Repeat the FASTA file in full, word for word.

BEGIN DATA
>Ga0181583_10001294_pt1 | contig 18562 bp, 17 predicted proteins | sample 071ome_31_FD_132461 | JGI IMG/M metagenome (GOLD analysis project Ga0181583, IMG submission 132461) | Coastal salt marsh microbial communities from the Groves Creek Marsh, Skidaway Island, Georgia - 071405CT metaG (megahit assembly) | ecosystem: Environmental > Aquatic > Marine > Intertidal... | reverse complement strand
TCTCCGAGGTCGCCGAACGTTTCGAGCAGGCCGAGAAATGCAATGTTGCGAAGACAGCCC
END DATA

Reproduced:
>Ga0181583_10001294_pt1 | contig 18562 bp, 17 predicted proteins | sample 071ome_31_FD_132461 | JGI IMG/M metagenome (GOLD analysis project Ga0181583, IMG submission 132461) | Coastal salt marsh microbial communities from the Groves Creek Marsh, Skidaway Island, Georgia - 071405CT metaG (megahit assembly) | ecosystem: Environmental > Aquatic > Marine > Intertidal... | reverse complement strand
TCTCCGAGGTCGCCGAACGTTTCGAGCAGGCCGAGAAATGCAATGTTGCGAAGACAGCCC